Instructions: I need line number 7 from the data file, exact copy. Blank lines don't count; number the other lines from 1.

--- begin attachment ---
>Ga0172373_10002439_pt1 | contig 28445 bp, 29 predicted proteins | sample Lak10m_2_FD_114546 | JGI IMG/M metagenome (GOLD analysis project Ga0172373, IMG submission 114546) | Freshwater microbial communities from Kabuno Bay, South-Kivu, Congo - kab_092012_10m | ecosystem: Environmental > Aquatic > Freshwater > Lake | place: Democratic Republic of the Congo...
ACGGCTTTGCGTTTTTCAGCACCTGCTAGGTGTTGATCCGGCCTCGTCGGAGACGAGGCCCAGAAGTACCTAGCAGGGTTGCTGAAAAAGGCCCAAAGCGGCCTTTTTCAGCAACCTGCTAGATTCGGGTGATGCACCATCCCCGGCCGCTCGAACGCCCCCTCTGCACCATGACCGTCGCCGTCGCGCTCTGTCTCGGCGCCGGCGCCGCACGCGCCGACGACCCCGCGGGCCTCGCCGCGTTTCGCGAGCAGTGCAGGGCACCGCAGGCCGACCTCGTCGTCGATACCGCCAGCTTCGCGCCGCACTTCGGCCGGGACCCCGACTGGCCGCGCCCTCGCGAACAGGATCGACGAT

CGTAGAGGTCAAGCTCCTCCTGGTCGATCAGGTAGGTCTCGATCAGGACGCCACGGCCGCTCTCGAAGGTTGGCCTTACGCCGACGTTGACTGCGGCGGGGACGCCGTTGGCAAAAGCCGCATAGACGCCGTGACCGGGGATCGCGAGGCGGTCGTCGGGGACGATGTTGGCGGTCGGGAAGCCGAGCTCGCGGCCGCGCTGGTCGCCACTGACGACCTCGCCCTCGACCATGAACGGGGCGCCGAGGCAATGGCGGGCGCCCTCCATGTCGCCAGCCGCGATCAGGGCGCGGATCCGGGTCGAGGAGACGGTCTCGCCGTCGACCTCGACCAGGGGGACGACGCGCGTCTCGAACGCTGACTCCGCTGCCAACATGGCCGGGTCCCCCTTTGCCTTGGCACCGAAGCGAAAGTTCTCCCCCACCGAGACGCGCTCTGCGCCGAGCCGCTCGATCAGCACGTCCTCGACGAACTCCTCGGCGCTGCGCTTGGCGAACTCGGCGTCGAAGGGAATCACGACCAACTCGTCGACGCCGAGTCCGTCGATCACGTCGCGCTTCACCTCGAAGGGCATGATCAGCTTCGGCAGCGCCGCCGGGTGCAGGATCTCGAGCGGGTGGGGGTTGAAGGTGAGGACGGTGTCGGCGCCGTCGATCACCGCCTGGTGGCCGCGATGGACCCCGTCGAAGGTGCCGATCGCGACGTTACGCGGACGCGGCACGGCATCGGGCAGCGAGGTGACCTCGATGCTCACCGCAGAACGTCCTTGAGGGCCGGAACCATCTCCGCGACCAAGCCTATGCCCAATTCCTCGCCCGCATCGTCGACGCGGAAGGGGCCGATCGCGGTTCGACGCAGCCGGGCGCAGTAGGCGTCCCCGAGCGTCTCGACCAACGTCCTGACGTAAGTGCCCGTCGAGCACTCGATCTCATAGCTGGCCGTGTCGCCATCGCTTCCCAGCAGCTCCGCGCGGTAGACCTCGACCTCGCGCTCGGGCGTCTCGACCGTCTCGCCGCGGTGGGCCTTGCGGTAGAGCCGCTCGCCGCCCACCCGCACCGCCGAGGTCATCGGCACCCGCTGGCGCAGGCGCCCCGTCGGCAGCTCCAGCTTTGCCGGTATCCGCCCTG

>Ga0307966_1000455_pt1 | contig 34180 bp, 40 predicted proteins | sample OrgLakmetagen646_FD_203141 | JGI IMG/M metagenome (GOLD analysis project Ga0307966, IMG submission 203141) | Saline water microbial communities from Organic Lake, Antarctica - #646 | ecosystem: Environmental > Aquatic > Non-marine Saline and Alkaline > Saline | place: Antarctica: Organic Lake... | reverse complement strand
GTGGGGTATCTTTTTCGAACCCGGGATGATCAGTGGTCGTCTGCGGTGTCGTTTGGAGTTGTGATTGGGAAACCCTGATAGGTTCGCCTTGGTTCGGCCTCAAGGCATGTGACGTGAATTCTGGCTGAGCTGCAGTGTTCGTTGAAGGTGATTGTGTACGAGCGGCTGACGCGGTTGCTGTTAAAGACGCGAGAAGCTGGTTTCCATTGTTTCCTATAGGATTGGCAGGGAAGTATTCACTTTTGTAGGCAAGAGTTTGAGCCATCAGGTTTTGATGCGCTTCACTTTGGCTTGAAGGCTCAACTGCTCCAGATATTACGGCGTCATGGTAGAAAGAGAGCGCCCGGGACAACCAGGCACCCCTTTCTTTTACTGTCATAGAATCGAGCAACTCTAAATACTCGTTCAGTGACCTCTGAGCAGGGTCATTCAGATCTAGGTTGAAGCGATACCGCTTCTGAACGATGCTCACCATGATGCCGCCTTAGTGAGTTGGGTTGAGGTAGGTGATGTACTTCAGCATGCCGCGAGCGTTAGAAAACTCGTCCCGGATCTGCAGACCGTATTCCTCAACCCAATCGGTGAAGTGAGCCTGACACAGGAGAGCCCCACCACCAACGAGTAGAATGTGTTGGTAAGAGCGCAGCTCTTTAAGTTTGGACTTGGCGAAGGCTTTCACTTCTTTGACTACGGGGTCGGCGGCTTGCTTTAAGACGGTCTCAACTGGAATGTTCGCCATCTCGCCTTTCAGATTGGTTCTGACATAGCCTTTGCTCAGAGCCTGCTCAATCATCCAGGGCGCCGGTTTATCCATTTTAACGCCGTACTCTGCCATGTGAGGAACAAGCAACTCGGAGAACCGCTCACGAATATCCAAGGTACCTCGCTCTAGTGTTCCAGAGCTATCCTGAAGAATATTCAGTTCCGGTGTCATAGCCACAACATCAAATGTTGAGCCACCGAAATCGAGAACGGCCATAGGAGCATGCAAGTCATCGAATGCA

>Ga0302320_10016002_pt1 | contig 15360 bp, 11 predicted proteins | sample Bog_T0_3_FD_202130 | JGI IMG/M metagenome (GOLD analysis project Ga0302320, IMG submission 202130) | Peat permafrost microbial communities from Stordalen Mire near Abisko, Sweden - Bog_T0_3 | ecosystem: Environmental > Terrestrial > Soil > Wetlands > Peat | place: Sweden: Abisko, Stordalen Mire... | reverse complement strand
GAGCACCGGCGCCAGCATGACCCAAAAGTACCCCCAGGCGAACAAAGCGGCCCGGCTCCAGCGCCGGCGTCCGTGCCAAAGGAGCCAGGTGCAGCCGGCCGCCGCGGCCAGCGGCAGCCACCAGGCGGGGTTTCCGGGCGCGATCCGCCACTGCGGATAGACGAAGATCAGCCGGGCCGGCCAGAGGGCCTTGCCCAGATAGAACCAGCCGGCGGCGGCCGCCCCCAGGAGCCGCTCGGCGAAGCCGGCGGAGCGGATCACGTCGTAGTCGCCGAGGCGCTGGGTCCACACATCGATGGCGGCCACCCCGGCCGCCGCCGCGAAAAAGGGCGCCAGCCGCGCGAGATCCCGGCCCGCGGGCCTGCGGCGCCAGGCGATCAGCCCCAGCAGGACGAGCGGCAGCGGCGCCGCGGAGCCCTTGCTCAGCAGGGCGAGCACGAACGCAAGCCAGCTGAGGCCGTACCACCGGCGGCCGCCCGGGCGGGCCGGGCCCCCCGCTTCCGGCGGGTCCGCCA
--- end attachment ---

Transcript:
GAGCACCGGCGCCAGCATGACCCAAAAGTACCCCCAGGCGAACAAAGCGGCCCGGCTCCAGCGCCGGCGTCCGTGCCAAAGGAGCCAGGTGCAGCCGGCCGCCGCGGCCAGCGGCAGCCACCAGGCGGGGTTTCCGGGCGCGATCCGCCACTGCGGATAGACGAAGATCAGCCGGGCCGGCCAGAGGGCCTTGCCCAGATAGAACCAGCCGGCGGCGGCCGCCCCCAGGAGCCGCTCGGCGAAGCCGGCGGAGCGGATCACGTCGTAGTCGCCGAGGCGCTGGGTCCACACATCGATGGCGGCCACCCCGGCCGCCGCCGCGAAAAAGGGCGCCAGCCGCGCGAGATCCCGGCCCGCGGGCCTGCGGCGCCAGGCGATCAGCCCCAGCAGGACGAGCGGCAGCGGCGCCGCGGAGCCCTTGCTCAGCAGGGCGAGCACGAACGCAAGCCAGCTGAGGCCGTACCACCGGCGGCCGCCCGGGCGGGCCGGGCCCCCCGCTTCCGGCGGGTCCGCCA